1 447 petition ED over PVOs Bill

President Emmerson Mnangagwa

PRESSURE is mounting on President Emmerson Mnangagwa not to sign into law the contentious Private Voluntary Organisations (PVOs) Amendment Bill.

A petition to stop the law, perceived as repressive, has now received 1 447 signatures against a target of 1 500 signatures.

Critics say, if passed into law, the Bill would give government unfettered discretionary power to overregulate and interfere in the governance and operations of non-government organisations (NGOs).

For instance, its provisions provide the government with unchecked power to designate any PVO as “high risk” or “vulnerable” to terrorism abuse, thereby allowing the State to deregister and remove or replace its leadership.

Furthermore, PVOs would be prohibited from supporting or opposing any political party or candidate.

The controversial Bill will also criminalise the work of civil society organisations (CSOs) in Zimbabwe by proposing harsh penalties, including jail time of up to one year for perceived NGO registration framework-related offences.

A petition, started by a citizen Simba Tembo three days ago targets to get 1 500 signatures from Zimbabweans.  After completion, it will be handed over to Mnangagwa.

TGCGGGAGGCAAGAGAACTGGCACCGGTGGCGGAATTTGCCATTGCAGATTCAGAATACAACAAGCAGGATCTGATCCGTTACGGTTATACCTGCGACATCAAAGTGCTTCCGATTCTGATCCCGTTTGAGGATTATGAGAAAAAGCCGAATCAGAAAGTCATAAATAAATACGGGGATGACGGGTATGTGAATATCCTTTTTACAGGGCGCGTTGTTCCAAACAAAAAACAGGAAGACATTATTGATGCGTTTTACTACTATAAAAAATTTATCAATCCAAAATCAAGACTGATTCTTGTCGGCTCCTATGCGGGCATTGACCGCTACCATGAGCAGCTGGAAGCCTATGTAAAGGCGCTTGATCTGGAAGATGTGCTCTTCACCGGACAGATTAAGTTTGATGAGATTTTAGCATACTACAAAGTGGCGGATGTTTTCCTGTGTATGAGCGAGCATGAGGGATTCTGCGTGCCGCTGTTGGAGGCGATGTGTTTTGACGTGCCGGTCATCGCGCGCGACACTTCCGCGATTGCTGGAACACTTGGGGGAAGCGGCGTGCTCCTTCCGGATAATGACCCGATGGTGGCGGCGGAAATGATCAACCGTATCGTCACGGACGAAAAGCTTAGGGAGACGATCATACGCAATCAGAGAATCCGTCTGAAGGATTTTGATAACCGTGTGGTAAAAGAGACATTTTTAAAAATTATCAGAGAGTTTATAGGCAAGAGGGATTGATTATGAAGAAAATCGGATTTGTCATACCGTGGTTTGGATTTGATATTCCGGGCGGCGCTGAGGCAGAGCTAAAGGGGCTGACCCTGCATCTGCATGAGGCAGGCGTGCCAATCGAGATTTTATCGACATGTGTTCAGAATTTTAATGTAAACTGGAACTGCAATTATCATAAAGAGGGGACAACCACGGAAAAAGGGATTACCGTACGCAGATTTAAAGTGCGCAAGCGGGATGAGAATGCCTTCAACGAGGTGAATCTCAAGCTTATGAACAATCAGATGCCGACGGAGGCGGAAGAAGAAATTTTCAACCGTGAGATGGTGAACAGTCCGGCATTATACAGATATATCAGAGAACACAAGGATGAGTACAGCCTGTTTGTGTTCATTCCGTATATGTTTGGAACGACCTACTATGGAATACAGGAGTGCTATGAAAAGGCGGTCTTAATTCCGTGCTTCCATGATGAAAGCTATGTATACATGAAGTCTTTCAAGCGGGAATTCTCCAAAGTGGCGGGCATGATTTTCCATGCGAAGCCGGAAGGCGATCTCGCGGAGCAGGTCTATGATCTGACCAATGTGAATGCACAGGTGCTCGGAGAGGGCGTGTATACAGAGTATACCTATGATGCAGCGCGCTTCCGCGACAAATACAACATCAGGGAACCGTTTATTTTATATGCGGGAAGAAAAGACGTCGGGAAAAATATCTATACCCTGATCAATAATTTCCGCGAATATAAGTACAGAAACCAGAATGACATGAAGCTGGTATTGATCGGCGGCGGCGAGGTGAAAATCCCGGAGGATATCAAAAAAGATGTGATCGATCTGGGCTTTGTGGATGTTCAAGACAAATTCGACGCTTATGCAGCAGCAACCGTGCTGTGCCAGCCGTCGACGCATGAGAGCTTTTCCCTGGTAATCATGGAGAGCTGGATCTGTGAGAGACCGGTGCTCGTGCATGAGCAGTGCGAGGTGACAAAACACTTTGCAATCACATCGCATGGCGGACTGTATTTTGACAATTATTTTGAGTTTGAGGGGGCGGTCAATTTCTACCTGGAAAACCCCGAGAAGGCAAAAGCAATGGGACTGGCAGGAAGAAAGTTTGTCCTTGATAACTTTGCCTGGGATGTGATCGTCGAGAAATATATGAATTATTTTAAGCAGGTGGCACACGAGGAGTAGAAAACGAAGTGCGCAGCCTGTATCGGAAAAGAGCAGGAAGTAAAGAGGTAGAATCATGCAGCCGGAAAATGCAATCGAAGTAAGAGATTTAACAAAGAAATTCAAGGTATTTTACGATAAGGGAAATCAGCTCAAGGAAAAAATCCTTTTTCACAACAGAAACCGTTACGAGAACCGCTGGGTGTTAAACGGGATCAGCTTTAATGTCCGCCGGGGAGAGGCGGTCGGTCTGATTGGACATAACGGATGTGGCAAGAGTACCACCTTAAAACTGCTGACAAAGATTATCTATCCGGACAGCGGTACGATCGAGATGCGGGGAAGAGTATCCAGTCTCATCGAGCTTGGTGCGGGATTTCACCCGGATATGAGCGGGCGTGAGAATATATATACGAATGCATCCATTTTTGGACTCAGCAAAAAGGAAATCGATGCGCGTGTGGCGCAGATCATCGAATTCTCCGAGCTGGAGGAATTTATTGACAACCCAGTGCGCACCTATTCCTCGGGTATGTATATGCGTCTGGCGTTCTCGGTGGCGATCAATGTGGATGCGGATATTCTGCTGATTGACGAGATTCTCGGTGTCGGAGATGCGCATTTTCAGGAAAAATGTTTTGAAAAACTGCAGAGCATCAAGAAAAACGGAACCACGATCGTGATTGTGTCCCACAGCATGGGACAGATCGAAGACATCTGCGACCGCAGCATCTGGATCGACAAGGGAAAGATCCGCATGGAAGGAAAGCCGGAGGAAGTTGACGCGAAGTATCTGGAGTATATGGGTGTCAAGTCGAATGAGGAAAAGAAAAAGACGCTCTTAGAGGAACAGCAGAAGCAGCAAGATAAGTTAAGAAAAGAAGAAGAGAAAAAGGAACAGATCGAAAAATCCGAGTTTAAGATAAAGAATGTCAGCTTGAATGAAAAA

“We petition Your Excellency to refuse to lend your signature to the Private Voluntary Organisations (PVOs) Amendment Bill H.B. 10 of 2021, which was passed by the Senate on February 2, 2023,” the petition read.

“As a listening President, an attribute you have constantly reminded us of, we hope and believe you will listen to the truths regarding what this kind of law will cost. The economic prejudice that the PVOs Amendment Bill will have on the country if passed into law cannot be overstated. The country stands to lose up to nearly US$1 billion in development support when the civil society sector is disrupted, resources which have made the difference between life and death for many citizens.”

“Your High Office is charged with signing into law; legislation that is citizen-centred, which embody the social contract espoused in the Constitution and that adhere to international law obligations. This proposed law is one whose blemish may be impossible to wash from your record.

“As Zimbabwe seeks re-engagement in the international arena; as Zimbabwe seeks to cast a new trajectory in its post-independent democratic project, signing a regressive law as the PVOs Amendment Bill will only amount to shooting ourselves in the foot, regarding the democratic gains we have scored thus far, and the goodwill that has mounted on the international scene.”

The petition recommends use of more constitutional and less disruptive ways to deal with alleged rogue NGOs.

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